The Raptors firing Dwane Casey was one of the more surreal NBA moments in recent memory. Casey had just led Toronto to the #1 seed in the East and had just won a coach of the year award voted on by his peers.

Casey is also a finalist for the NBA’s Coach of the Year award, too, but if he wins it, he’ll accept it as coach of the Detroit Pistons. And despite the awkward timing, the Raptors weren’t necessarily unjustified! Toronto was the #1 seed, yes, and they did win their opening round playoff series. But that wasn’t exactly in convincing fashion over the Wizards, and then the Cavs just absolutely stomped them.

The same Cavs that had just been outplayed over seven games by the Pacers, and who would be taken to seven games by the Celtics before being demolished by the Warriors in the NBA Finals. They went 4-6 in the playoffs with their best roster in a long time, and it seemed like maybe a fresh voice wasn’t necessarily the worst idea. Which makes the decision to promote assistant Nick Nurse to replace Casey seem, on the surface, odd:

If you wanted continuity, why would you not just keep Casey? And if the Raptors wanted a fresh voice, why would they turn to someone on their own bench? Those are legitimate questions, although it’s not unprecedented; the Pacers, for example, elevated Nate McMillan to replace Frank Vogel after Vogel was fired, and McMillan deserved coach of the year credit in 2018 as well.

It also makes sense once you learn that Nurse is credited with a lot of the work done to remake the Raptors offense this season:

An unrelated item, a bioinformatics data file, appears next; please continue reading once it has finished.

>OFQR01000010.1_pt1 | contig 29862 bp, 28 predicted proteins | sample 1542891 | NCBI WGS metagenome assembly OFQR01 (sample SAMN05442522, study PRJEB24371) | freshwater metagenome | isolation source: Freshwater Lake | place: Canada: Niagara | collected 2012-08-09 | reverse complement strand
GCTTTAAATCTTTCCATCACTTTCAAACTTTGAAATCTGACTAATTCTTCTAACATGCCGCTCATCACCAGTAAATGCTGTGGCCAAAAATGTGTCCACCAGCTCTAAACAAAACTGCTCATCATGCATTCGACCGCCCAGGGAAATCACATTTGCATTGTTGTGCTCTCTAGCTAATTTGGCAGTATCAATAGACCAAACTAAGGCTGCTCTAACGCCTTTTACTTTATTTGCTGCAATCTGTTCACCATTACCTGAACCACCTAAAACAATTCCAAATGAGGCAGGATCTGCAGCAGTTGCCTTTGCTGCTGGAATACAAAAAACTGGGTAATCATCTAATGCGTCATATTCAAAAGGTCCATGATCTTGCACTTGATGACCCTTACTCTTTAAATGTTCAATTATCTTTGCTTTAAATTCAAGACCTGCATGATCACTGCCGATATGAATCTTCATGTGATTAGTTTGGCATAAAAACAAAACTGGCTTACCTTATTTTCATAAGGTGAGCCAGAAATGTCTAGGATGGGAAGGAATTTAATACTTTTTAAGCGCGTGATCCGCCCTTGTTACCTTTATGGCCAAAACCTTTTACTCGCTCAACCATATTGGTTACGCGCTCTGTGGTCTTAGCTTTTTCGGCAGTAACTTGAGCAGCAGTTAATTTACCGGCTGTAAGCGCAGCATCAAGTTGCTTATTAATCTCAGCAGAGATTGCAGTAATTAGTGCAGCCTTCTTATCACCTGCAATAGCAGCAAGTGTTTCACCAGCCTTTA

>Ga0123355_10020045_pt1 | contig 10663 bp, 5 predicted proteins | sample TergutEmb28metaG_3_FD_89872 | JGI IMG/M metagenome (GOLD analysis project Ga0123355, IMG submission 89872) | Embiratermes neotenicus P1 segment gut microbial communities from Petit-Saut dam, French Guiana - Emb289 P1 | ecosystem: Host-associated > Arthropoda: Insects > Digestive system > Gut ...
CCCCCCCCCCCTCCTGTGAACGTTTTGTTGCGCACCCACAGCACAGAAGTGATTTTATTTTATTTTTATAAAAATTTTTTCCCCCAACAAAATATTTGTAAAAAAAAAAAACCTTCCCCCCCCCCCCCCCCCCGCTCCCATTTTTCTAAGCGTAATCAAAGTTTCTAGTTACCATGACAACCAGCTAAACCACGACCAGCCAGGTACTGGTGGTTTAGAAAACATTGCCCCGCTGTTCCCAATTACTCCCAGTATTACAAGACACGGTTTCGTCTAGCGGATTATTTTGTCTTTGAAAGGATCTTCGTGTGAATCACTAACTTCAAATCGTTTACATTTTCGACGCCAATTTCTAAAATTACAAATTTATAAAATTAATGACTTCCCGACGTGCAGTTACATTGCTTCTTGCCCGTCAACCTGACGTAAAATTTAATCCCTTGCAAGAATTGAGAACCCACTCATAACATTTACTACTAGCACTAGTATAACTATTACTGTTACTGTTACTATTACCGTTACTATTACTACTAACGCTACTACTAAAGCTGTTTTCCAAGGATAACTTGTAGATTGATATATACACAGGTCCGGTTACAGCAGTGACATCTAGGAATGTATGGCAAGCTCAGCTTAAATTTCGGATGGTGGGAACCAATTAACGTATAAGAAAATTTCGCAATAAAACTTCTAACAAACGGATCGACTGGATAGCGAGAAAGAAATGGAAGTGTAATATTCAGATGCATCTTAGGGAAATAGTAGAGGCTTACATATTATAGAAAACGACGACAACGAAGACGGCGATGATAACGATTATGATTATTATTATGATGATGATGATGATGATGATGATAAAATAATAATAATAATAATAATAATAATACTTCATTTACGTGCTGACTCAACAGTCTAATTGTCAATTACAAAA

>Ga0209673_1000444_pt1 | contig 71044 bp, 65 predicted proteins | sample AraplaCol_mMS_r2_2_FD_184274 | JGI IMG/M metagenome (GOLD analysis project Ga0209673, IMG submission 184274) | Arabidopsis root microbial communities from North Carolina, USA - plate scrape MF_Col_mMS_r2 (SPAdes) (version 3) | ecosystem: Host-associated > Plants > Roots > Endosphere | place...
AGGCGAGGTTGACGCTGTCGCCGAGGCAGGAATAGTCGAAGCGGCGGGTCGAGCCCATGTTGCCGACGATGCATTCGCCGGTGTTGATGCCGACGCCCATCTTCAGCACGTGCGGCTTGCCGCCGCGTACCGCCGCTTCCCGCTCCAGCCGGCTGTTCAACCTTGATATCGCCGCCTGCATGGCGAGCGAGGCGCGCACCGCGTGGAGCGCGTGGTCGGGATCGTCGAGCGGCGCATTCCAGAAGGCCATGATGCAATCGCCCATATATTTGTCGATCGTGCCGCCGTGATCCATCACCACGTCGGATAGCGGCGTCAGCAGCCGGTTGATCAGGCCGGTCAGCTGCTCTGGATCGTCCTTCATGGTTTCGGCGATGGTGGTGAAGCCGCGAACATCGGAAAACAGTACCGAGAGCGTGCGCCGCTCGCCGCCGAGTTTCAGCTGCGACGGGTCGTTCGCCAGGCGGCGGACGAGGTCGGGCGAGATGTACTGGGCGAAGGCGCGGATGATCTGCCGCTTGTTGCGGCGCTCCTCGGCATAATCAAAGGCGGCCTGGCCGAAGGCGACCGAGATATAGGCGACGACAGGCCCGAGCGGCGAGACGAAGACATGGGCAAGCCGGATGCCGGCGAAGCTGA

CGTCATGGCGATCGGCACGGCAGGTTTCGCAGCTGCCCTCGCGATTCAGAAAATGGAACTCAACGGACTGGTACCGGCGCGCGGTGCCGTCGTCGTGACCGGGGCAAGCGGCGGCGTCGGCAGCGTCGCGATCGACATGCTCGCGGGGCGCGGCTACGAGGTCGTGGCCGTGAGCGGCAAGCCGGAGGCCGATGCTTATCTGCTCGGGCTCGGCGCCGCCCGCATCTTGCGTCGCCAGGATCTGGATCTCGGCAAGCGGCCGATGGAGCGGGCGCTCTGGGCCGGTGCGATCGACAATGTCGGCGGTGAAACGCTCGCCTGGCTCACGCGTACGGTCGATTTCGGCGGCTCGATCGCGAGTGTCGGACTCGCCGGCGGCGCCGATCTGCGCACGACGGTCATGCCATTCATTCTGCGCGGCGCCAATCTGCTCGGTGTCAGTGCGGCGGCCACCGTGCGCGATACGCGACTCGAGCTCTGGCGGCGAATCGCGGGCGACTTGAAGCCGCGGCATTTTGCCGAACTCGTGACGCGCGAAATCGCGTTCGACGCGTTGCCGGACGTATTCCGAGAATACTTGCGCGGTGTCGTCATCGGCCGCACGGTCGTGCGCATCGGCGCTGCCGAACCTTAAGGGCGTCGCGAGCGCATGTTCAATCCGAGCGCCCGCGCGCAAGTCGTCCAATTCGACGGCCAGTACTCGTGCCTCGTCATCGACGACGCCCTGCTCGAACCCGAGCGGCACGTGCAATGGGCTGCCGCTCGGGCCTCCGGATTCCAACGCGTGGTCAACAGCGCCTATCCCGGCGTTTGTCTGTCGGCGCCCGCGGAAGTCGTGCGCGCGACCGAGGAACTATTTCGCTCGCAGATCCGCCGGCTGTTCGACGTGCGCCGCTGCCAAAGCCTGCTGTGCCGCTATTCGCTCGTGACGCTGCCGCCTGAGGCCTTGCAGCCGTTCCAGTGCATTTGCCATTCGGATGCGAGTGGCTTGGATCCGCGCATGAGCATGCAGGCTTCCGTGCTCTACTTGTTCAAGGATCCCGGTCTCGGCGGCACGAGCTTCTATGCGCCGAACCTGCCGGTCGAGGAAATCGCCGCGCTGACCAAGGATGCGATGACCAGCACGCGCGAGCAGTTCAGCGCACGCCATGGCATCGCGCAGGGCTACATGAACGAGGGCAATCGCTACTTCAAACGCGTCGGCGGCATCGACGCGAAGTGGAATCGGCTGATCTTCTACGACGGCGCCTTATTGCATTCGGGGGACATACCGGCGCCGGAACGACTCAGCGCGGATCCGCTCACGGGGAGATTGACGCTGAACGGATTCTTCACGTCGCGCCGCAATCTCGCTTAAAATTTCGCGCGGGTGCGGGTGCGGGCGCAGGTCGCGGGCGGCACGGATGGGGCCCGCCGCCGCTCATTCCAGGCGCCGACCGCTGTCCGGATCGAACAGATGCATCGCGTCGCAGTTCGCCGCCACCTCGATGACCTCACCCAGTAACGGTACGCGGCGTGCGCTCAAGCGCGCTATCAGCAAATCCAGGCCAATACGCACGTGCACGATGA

Nurse, 50, spent over a decade coaching in Europe, primarily in the British Basketball League, where he won two championships and a coach of the year award. In the NBA G League – formerly the D-League – he also won a pair of titles, doing so with two different teams, and earned coach of the year honours.

Regarded as an innovative, forward-thinking basketball mind, Nurse joined the Raptors’ bench in 2013 and was tasked with overseeing the team’s offence. Alongside Dwane Casey and with guidance from the front office, Nurse had a hand in transforming Toronto’s offensive system last season.

So you can see what Toronto is thinking. They like Nurse a lot, and if he were an external candidate with the exact same credentials, they’d probably be strongly considering him as well. Through that lens, it’s not a real stretch to look at the relationships he has with the current roster and everyone in the organization as much more of a strength than a weakness, and the whole package becomes about making a slight change to a successful team instead of overhauling it completely.

And it’s also a sign that they really do blame Casey specifically, fairly or not, for how their playoff exits have happened, which we probably should have realized when they fired him. Whether this is going to help things at all remains to be seen.

About Jay Rigdon

Jay is a writer and editor for The Comeback, and a contributor at Awful Announcing. He is not a strong swimmer.